Lest we forget
"We have nothing to fear for the future lest we forget the way the Lord has led us, and his teaching in our past history."
The past weekend I spent out in nature at a lodge at a thing called "student missions retreat" which is an opportunity to gather with other past missionaries and talk about experiences, reflect on growth and struggles, and develop strategies to readjust back to life in the states. It was truly encouraging and helpful for me to go; and I'm grateful for the opportunity Southern student missions extended for me to attend.
This is my letter- one of my reflections- things I never want to forget about Kenya- some hard things, some beautiful things. But I want to remember this, and I hope you can appreciate this letter that truly comes from my heart.
"Heavenly Father, you have called each one of us to live a life in your footsteps: a life of loving others, a life of giving, a life of sacrificing- just like you showed us your sacrifice of Jesus. I praise you God for the opportunity to see more of the world, to meet the reality of third world poverty, to encounter the hardship of AIDS face to face, to hear the cries of the Masai women whose lives are built on oppression. I thank you for the opportunity to do missions, to meet the "least of these" and to learn how it feels to live a little more like them.
For so long God, going to Africa was my dream. I wanted to see what deep poverty cycles looked and felt like, I wanted to experience the raw openness and savanna's of Kenya, I wanted to meet the strange and indigenous Masai culture. And Lord you alone, took me there. You opened every door so that I could walk through with ease, in face in many ways God, the easiest part was saying "I will go" and the harder part was staying.
You took me on a journey to a place where many are thirsty for clean water, to the desert Sahara where small children are hungry and whose bellies swell from worms. You took me to meet some of the bravest people in the world: Masai warriors who hunt lions for a living and even braver in my opinion, Masai women who carry the weight of their families, the weight of never being good enough because of their gender and living situations, and the pain and wear of gruesome and lonely childbirths. Women who daily rise up to take care of their families, walk miles and miles for clean water, women who choose laughter and smiling in spite of hardship. Women who know the God of joy despite their simple, basic, and difficult conditions of life.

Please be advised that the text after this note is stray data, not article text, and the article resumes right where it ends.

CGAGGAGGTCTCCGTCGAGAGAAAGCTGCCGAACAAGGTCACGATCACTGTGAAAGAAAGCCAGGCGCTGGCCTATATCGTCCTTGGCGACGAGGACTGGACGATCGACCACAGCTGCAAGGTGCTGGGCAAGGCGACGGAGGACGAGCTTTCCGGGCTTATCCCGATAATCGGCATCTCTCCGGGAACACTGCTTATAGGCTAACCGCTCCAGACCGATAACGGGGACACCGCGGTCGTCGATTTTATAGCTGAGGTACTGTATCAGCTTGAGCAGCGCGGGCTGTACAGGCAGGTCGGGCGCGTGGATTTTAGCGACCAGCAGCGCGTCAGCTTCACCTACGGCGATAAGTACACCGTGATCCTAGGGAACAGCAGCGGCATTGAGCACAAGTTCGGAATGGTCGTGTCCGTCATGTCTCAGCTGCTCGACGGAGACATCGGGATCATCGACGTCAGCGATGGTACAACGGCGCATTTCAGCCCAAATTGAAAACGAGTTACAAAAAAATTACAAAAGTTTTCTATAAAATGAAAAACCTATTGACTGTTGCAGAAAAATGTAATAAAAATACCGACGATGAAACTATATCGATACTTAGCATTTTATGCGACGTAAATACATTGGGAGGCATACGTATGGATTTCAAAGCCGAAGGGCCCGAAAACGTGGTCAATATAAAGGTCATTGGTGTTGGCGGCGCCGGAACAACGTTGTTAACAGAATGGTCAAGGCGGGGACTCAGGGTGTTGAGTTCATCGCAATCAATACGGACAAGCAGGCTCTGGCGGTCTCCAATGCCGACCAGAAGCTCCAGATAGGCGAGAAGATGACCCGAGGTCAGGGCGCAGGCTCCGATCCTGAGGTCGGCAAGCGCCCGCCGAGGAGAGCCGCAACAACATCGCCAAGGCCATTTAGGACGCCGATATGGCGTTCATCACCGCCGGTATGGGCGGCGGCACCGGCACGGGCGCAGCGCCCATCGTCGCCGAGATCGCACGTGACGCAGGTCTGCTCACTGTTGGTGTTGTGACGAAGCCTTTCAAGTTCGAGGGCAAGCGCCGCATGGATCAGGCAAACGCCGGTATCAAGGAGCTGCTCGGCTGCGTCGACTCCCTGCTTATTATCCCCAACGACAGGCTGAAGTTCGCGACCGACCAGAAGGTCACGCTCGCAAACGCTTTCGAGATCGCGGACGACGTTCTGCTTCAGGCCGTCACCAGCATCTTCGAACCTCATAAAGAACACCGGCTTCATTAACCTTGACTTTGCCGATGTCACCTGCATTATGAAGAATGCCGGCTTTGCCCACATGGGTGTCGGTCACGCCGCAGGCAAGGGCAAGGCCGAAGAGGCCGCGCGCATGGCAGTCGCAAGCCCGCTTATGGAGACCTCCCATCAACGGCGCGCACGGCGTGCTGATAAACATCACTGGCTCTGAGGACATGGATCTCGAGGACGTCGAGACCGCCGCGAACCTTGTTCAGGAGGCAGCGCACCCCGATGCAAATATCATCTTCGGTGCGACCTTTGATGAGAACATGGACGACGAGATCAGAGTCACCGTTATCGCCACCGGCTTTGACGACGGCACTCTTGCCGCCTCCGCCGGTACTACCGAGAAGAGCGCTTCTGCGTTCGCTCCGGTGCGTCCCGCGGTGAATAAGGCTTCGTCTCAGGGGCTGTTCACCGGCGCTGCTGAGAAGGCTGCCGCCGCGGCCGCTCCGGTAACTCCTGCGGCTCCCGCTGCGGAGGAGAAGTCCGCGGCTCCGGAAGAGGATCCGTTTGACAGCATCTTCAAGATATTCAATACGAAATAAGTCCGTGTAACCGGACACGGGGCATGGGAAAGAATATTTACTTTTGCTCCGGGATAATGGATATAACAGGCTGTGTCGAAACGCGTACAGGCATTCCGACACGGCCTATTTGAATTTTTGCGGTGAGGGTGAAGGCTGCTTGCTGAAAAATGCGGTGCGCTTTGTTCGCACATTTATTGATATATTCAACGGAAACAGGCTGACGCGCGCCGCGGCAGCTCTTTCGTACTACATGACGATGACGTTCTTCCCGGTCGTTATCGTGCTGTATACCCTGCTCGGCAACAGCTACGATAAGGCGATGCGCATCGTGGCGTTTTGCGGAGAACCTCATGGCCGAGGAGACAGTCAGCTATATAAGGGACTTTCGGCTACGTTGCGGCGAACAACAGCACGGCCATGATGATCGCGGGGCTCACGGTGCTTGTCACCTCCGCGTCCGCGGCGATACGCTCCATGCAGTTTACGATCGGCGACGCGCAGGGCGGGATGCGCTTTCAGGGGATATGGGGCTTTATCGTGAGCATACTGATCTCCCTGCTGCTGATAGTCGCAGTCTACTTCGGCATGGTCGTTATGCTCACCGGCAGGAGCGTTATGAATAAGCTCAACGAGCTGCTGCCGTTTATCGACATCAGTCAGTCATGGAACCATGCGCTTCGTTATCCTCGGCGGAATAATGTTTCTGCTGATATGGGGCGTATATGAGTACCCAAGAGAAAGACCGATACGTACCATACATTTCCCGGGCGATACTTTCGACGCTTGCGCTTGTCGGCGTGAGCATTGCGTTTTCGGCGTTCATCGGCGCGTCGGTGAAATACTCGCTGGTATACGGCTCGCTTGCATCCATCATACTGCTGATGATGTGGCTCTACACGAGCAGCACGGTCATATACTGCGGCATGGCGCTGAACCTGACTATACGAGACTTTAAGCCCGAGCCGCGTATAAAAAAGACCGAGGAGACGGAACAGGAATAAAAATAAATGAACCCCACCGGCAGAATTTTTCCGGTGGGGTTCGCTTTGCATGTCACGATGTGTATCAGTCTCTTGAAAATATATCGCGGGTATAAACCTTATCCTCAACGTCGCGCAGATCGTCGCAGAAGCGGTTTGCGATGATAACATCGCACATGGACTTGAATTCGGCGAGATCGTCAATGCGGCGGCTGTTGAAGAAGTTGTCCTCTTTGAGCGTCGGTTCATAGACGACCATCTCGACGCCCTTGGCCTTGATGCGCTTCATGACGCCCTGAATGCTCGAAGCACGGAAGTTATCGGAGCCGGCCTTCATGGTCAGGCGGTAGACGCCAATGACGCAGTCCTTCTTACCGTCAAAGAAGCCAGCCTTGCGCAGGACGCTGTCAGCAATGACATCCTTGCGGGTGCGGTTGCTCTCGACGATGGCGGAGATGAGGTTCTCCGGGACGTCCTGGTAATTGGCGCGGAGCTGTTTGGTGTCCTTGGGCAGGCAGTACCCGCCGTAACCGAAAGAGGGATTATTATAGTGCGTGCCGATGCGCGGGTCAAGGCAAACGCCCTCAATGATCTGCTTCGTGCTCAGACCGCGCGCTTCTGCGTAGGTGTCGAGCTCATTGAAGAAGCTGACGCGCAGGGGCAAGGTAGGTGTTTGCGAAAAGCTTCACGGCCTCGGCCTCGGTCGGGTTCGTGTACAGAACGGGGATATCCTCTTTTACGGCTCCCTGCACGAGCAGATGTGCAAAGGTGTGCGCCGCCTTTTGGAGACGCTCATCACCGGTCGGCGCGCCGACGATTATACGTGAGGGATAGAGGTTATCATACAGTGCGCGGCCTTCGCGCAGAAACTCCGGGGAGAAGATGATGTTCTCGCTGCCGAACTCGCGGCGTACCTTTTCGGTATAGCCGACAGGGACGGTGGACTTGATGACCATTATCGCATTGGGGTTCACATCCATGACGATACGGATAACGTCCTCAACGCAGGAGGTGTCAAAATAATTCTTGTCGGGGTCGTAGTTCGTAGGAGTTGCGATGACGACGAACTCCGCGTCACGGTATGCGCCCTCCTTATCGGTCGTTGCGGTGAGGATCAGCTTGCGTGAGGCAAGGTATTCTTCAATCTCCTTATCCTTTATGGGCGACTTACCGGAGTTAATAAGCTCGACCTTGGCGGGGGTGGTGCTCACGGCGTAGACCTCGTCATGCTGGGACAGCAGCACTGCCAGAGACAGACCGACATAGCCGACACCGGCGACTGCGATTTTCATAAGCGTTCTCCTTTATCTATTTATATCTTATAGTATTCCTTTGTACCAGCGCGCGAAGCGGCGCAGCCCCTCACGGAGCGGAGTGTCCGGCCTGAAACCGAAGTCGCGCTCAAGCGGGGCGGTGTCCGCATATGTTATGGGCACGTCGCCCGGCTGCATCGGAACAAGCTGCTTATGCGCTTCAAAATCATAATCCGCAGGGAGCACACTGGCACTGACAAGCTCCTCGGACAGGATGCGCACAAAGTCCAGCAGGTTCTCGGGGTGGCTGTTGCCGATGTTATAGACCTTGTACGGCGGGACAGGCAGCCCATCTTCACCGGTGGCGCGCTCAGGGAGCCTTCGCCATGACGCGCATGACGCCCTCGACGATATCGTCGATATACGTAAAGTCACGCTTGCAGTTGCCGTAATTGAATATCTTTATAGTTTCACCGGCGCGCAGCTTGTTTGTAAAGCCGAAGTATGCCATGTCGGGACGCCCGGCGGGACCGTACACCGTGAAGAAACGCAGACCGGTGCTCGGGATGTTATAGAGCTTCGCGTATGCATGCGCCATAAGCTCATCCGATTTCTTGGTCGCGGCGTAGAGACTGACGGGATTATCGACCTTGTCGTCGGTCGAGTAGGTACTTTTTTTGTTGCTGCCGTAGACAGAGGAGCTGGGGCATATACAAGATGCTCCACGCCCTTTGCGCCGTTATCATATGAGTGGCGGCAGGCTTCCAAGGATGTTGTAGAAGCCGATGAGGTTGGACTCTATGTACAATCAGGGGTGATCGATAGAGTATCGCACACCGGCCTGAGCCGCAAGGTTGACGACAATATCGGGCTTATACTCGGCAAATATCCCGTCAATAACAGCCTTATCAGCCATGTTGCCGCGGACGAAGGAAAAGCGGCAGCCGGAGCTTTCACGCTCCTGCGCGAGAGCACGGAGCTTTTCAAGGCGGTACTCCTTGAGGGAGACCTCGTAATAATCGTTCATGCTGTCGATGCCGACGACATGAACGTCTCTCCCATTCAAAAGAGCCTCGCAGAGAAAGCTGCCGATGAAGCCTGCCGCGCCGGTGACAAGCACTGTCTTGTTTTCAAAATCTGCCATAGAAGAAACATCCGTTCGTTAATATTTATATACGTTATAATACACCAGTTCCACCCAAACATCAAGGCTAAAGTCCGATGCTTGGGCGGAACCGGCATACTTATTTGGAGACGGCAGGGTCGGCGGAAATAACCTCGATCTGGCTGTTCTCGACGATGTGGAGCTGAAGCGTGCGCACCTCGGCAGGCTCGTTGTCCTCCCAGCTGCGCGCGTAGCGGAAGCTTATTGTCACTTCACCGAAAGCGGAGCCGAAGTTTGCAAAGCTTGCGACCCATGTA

These Masai warriors, mommas, and children have taught me many things but especially what it means to be brave. How to find joy in the midst of challenge, how to cling to the Father in times of trouble, how to rise up when the world knocks you down.
I now understand that being a missionary is not just "roses and butterflies" it's not just "volun-tourism" as many have deemed it, it's not about bucket lists, safaris, or passport stamps. Living on bucket showers and squatting in the dirt is not a game of survival, it's a reality and way of life to many people around the world. It's not a joke, poverty, HIV, malnutrition, distressing births, hunger are real realities to many. I can no longer close my eyes to the injustice or impoverished, because now I connect names to the faces in my head and stories and laughter to those names.
Those names and faces of the most impoverished; I know they are also written on my Father's heart. I know He knows them by name and sings over them, the exact same way he sings over his delight in me and you.
God you know that going to Kenya and staying there for six months was one of the hardest things I've ever done. But God you were with me, you were the faithful sustainer, you were my best friend, and you always provided for me. You protected me. God don't let me be a coward now that I'm back in the states. Help me never forget that you want to take me out of my comfort zone so that I can trust in your promises. Help me to never trust in my self and my abilities but to trust in You alone as the God who can provide everything worth living for. Because God I never want to forget Kenya: the beautiful people I met, freeness of the wild animals, experiencing your gift of life being brought into the world by baby deliveries, but most importantly God I never want to forget you. You God are the only reason I made it through Kenya and can smile and laugh about what a great adventure it was. You God are the only one who can save the Masai just like you are the only one who can save me.
And God missions has helped me fall more in love with knowing you, and that's why I never want to forget it. Following you is the only thing worth living for."